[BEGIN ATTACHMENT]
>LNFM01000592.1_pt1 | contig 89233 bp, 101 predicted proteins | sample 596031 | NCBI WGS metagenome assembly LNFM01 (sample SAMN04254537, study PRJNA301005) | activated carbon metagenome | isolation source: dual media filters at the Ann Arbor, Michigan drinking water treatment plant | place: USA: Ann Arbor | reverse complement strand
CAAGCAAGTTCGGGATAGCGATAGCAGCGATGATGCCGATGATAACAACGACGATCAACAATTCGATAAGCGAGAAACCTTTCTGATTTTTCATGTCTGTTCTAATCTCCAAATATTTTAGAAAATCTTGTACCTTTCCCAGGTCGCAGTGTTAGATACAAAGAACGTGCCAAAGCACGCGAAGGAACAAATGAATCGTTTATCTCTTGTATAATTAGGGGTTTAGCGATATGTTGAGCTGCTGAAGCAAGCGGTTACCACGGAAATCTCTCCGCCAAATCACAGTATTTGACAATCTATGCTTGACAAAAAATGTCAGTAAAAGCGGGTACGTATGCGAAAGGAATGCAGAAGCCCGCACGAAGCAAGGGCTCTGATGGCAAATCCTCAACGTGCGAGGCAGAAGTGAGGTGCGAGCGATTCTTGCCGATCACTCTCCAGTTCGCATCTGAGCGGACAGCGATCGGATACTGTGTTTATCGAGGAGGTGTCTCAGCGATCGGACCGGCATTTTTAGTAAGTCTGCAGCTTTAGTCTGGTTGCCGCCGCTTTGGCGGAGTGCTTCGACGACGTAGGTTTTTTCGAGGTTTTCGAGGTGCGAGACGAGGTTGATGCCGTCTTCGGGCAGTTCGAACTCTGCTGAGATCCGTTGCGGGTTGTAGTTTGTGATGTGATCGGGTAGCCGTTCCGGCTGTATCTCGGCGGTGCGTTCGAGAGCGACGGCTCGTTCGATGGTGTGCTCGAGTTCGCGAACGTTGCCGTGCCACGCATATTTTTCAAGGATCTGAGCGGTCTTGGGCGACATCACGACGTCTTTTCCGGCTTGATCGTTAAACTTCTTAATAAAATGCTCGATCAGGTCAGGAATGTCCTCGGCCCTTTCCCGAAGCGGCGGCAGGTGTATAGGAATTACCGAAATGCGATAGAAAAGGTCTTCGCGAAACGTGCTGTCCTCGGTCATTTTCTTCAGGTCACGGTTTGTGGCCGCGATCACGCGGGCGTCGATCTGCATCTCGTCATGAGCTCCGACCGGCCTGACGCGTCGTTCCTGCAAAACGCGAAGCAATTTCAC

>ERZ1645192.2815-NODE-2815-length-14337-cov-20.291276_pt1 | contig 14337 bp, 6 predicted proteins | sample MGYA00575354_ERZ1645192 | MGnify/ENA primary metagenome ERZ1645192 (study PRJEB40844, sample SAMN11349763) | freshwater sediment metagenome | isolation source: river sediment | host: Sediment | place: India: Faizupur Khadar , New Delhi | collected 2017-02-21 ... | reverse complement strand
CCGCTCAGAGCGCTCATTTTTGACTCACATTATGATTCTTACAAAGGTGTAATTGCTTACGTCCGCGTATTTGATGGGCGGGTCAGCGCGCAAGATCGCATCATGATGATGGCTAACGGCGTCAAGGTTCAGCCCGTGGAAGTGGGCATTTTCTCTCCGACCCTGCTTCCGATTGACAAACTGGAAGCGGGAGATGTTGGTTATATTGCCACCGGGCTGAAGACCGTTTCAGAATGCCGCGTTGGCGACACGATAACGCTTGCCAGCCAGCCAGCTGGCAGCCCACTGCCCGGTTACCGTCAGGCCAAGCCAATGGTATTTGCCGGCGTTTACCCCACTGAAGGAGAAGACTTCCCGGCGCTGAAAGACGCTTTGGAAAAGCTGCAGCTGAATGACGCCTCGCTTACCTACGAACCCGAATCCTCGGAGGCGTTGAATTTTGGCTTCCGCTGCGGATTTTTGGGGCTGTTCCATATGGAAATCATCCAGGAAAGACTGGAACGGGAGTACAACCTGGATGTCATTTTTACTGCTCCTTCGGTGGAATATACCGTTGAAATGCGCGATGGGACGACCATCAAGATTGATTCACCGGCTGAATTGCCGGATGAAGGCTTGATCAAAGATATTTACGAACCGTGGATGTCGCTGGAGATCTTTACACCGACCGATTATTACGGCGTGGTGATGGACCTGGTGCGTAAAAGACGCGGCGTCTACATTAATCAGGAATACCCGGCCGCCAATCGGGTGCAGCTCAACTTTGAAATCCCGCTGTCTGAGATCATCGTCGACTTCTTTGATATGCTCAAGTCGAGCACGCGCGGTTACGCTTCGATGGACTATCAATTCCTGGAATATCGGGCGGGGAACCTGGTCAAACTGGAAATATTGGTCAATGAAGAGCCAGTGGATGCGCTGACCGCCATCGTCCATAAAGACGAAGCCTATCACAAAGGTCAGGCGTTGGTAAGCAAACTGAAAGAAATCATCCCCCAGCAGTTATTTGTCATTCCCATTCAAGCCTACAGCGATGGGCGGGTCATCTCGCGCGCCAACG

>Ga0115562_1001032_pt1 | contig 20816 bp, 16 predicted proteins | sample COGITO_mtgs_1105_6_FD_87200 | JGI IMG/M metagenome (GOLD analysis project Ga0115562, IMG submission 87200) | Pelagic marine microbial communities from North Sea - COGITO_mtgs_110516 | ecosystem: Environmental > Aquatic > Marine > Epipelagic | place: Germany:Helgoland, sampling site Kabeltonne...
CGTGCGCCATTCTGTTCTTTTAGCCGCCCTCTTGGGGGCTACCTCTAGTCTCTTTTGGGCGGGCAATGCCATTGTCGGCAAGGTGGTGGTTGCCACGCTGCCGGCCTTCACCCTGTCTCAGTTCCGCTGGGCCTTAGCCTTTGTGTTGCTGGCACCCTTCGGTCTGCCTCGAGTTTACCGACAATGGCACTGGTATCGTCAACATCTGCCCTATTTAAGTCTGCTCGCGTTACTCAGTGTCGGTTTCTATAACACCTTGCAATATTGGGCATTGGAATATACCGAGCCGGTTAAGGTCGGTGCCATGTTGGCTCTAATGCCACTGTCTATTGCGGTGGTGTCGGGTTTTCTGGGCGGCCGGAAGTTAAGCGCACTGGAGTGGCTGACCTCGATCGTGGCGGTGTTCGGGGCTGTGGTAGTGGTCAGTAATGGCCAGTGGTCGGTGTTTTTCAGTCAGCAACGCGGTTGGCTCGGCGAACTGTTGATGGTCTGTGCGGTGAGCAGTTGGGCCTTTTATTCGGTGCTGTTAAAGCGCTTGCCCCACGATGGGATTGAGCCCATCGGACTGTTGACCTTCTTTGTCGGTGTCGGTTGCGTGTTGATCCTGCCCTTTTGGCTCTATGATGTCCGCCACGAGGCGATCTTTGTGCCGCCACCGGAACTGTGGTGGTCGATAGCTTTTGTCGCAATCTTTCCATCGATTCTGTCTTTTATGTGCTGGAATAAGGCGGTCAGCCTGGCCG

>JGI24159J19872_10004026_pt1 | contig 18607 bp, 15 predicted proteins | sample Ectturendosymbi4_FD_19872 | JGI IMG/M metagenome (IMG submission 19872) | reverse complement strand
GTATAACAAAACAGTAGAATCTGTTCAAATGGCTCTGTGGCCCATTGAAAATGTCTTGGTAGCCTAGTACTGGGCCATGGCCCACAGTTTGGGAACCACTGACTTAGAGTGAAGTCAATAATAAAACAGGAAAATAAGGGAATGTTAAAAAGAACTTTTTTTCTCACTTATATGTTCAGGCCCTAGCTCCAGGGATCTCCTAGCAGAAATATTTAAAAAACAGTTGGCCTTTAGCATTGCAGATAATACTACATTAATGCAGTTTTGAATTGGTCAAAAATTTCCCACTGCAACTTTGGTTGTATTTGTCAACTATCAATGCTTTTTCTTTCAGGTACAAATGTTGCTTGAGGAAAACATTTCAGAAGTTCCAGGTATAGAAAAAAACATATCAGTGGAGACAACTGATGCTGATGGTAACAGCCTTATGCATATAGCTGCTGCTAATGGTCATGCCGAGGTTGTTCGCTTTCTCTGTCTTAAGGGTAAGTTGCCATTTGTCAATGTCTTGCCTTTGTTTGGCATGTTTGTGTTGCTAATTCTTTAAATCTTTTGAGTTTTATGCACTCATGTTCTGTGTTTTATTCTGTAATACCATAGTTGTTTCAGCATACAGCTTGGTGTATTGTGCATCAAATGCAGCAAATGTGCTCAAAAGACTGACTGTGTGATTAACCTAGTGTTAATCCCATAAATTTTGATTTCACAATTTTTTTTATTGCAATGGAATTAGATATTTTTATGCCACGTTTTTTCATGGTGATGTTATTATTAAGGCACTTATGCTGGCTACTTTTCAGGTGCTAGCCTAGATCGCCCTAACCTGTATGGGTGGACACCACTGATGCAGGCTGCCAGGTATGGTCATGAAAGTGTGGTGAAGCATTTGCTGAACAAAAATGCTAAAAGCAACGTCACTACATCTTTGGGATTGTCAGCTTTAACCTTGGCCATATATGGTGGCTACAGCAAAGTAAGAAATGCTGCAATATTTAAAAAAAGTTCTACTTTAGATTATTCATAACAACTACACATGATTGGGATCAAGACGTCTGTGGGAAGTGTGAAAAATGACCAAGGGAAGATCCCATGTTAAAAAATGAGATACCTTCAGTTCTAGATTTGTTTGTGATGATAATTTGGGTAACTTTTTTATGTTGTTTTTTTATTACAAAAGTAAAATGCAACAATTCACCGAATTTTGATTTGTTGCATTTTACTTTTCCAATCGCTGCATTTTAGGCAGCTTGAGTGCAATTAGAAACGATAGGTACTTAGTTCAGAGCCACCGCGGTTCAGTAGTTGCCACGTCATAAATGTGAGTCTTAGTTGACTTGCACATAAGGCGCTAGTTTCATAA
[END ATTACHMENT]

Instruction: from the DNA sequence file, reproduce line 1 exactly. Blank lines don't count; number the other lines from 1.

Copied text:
>LNFM01000592.1_pt1 | contig 89233 bp, 101 predicted proteins | sample 596031 | NCBI WGS metagenome assembly LNFM01 (sample SAMN04254537, study PRJNA301005) | activated carbon metagenome | isolation source: dual media filters at the Ann Arbor, Michigan drinking water treatment plant | place: USA: Ann Arbor | reverse complement strand